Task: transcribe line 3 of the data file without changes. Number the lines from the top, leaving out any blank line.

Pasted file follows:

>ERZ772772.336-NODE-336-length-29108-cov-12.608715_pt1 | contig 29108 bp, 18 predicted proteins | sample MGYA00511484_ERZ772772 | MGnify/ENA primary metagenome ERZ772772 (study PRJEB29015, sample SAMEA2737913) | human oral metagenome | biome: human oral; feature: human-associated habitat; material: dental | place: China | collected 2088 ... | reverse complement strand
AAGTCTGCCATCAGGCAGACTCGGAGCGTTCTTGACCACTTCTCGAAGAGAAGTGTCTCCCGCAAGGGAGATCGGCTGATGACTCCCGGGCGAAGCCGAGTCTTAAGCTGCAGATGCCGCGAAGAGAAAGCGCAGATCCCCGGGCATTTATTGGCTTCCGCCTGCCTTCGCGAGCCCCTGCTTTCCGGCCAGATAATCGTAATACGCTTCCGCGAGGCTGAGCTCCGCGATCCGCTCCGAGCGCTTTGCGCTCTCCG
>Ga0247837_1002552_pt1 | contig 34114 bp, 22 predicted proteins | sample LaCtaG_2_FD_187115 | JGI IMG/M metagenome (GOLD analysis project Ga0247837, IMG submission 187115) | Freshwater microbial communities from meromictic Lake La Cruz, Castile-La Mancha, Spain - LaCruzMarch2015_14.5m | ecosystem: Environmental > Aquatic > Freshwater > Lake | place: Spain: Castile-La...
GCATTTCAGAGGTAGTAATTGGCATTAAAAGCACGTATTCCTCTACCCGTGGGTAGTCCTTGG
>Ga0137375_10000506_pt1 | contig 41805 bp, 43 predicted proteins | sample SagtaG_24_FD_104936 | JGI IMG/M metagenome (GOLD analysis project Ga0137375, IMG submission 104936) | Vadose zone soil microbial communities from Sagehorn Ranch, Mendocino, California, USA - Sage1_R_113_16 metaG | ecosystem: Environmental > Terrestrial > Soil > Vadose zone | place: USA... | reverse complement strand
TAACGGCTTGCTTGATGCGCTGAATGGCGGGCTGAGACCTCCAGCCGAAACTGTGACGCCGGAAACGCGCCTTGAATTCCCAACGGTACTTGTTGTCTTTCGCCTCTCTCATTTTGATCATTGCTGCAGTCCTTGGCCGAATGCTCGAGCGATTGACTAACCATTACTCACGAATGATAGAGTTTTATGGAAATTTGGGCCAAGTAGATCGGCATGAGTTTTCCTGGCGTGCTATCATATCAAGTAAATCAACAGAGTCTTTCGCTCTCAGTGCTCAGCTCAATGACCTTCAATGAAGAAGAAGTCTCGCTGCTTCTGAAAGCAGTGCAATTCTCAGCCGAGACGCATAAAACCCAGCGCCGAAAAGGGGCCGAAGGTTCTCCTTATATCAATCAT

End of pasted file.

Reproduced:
>Ga0247837_1002552_pt1 | contig 34114 bp, 22 predicted proteins | sample LaCtaG_2_FD_187115 | JGI IMG/M metagenome (GOLD analysis project Ga0247837, IMG submission 187115) | Freshwater microbial communities from meromictic Lake La Cruz, Castile-La Mancha, Spain - LaCruzMarch2015_14.5m | ecosystem: Environmental > Aquatic > Freshwater > Lake | place: Spain: Castile-La...